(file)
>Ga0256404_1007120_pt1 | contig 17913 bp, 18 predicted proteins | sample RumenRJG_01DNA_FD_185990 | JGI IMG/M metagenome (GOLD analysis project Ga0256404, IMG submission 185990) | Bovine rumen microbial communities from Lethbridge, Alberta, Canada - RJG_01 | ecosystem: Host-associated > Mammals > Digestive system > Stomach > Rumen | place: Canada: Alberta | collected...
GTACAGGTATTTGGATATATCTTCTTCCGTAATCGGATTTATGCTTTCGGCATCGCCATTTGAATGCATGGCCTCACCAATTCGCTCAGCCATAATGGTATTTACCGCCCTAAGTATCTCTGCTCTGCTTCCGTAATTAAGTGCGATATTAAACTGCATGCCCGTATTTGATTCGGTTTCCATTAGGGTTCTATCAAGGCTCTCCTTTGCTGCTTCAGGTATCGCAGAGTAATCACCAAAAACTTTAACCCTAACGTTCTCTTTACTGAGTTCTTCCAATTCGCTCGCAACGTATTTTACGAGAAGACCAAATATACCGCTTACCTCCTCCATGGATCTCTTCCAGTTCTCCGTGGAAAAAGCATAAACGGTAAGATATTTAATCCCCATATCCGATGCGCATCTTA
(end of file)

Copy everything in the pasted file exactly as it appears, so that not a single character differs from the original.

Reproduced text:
>Ga0256404_1007120_pt1 | contig 17913 bp, 18 predicted proteins | sample RumenRJG_01DNA_FD_185990 | JGI IMG/M metagenome (GOLD analysis project Ga0256404, IMG submission 185990) | Bovine rumen microbial communities from Lethbridge, Alberta, Canada - RJG_01 | ecosystem: Host-associated > Mammals > Digestive system > Stomach > Rumen | place: Canada: Alberta | collected...
GTACAGGTATTTGGATATATCTTCTTCCGTAATCGGATTTATGCTTTCGGCATCGCCATTTGAATGCATGGCCTCACCAATTCGCTCAGCCATAATGGTATTTACCGCCCTAAGTATCTCTGCTCTGCTTCCGTAATTAAGTGCGATATTAAACTGCATGCCCGTATTTGATTCGGTTTCCATTAGGGTTCTATCAAGGCTCTCCTTTGCTGCTTCAGGTATCGCAGAGTAATCACCAAAAACTTTAACCCTAACGTTCTCTTTACTGAGTTCTTCCAATTCGCTCGCAACGTATTTTACGAGAAGACCAAATATACCGCTTACCTCCTCCATGGATCTCTTCCAGTTCTCCGTGGAAAAAGCATAAACGGTAAGATATTTAATCCCCATATCCGATGCGCATCTTA